Skip to main content
URMC / Medicine / Nephrology / Research / Thu Le

Thu Le

Research Overview

My laboratory studies renal mechanisms of hypertension and genetic determinants of susceptibility to kidney disease progression. Our work spans basic science using mouse models of diseases to translational and clinical research.

Current Projects

Role of GSTM1 deficiency in chronic kidney disease progression. Our work identified that glutathione-S-transferase mu-1 gene, Gstm1, is a candidate gene for renal vascular remodeling in a mouse model. The translational work in my laboratory from mouse to human identified that the common null allele of GSTM1 gene in humans is associated with accelerated kidney disease progression in the African American Study of Hypertension and Kidney Disease (AASK) Trial participants. We have further assessed the joint effects of GSTM1 and APOL1 in AASK, and found that the GSTM1 null allele and APOL1 high risk alleles have independent and additive deleterious effect on the composite outcomes of decline in eGFR, dialysis, and death. A similar effect of GSTM1 null allele was observed in the Atherosclerosis Risk in Communities (ARIC) study in African Americans and European Americans. Importantly, in our study in both humans and mice that received world-wide press release, we showed that Gstm1 knockout mice have worse kidney injury compared to their wild-type littermates, but only the knockout mice derive a kidney protective effect when their diet was supplemented with powder of the cruciferous vegetable broccoli that is rich in sulforaphane. Similarly, we showed in ARIC that while patients with the GSTM1 null allele are more at risk for kidney disease progression and kidney failure, these patients also derive more benefit from high intake of cruciferous vegetables compared to those carrying one or two active GSTM1 alleles. Our work has advanced the conceptual understanding of gene-environment interaction in kidney disease and precision medicine. This work has evolved to an NIH funded clinical trial to test the safety and efficacy of sulforaphane supplement in CKD stages 3-4 in a Phase 2 study. Our lab is currently delineating a metabolic pathway that is modulated by GSTM1 to more precisely identify a therapeutic target for patients who are most genetically at risk for kidney disease progression.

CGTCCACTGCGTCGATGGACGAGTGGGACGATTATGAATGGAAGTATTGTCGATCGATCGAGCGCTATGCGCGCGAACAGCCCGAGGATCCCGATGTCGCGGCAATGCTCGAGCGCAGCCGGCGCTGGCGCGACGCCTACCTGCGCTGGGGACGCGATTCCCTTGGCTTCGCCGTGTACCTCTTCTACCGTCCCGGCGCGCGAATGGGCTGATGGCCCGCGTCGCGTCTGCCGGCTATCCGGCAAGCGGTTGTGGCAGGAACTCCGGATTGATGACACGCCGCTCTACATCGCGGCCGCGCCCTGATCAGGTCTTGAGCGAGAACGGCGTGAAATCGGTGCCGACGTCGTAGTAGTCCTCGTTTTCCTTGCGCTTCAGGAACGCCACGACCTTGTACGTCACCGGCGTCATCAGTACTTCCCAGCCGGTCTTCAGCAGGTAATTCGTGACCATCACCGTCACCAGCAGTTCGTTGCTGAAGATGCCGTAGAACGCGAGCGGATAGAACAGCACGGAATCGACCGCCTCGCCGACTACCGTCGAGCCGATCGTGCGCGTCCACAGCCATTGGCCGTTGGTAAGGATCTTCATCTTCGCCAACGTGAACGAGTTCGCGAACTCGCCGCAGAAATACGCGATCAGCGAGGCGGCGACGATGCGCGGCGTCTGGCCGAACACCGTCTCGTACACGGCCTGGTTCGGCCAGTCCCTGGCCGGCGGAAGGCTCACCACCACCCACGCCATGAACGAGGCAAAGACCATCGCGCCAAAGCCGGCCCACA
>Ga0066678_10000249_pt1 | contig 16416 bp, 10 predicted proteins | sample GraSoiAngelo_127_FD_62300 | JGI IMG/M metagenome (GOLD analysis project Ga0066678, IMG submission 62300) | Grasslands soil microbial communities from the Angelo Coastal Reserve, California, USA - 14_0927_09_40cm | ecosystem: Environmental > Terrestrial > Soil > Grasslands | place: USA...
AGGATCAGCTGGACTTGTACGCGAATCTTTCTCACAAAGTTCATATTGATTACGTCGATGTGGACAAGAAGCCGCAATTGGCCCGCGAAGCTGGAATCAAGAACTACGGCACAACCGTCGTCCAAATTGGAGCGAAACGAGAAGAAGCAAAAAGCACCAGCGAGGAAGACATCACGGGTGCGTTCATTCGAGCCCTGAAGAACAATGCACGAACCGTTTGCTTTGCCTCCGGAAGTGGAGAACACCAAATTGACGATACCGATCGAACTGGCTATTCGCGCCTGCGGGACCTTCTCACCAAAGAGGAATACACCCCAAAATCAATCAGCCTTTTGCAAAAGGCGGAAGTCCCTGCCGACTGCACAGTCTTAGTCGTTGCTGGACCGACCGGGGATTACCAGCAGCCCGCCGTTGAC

Collectrin (Tmem27) in hypertension and salt-sensitivity. The goal of this project is to define the physiological role of collectrin, Tmem27, a chaperone of amino acid transporters, in blood pressure homeostasis. We previously reported that collectrin, by regulating arginine uptake, regulates nitric oxide and superoxide balance. We will use a tissue-specific knockout approach to delineate the tissue-collectrin-nitric oxide synthase axis and renal mechanisms (tubular epithelial regulation versus renal blood flow) by which collectrin influences blood pressure and the adaptive response to high salt intake. In addition, using a translational approach, we will be the first to comprehensively examine the effect of genetic variants of collectrin on blood pressure in 4 different human populations. In the context of debates in the field of hypertension, our findings may be able to address the decades-old question whether vascular dysfunction in general, and specifically that in the kidney, is a prerequisite for salt sensitivity and/or hypertension.

New Directions

We have also become interested in the relationship between the type of vascular access and the development or progression of right heart dysfunction and pulmonary hypertension in hemodialysis patients. We are proposing a clinical study to examine this relationship. Plan is also underway to develop a mouse model to be able to address this phenomenon mechanistically.


Renal Mechanisms of Blood Pressure Regulation and Salt Sensitivity by Collectrin
NIH R01 DK113632
08/15/2017 – 05/31/2022
PI (3.0 CM)

Leveraging Ancestry to Map Kidney Loci
NIH R01 MD012765
09/24/2017 – 04/30/2022
Sub-award PI (1.2 CM)

Genetics of kidney disease in diverse populations
NIH R01 DK117445-01
09/01/2018 – 08/30/2023
Sub-award PI (1.2 CM)

GSTM1, APOL1, and their joint contribution to severity of Hypertension and chronic kidney disease
NIH R01DK094907-07
06/01/2019 – 05/31/2022
PI (1.2 CM)

New Signaling Networks in Vascular Smooth Muscle
NIH R01HL147555
07/01/2019 – 06/31/2024
Sub-award PI (1.2 CM)

Safety, Feasibility and Efficacy of Sulforaphane in Chronic   Kidney Disease (CKD).  This is a Phase 2 randomized double blind placebo control trial to determine the safety and efficacy of sulforaphane in patients with CKD Stages 3 and 4
NIH R01 DK128677
PI (3.0 CM)

Lab Members

Members of the Le Lab

  • Luojing Chen, PhD, Research Assistant Professor
  • Yves T. Wang, PhD, Staff Scientist
  • Tim Beane, Technical Associate II
  • Jason Cunningham, Lab Tech III


Full list of publications

Contact Us

  Le Lab
601 Elmwood Ave/Box 675
Rochester, NY 14642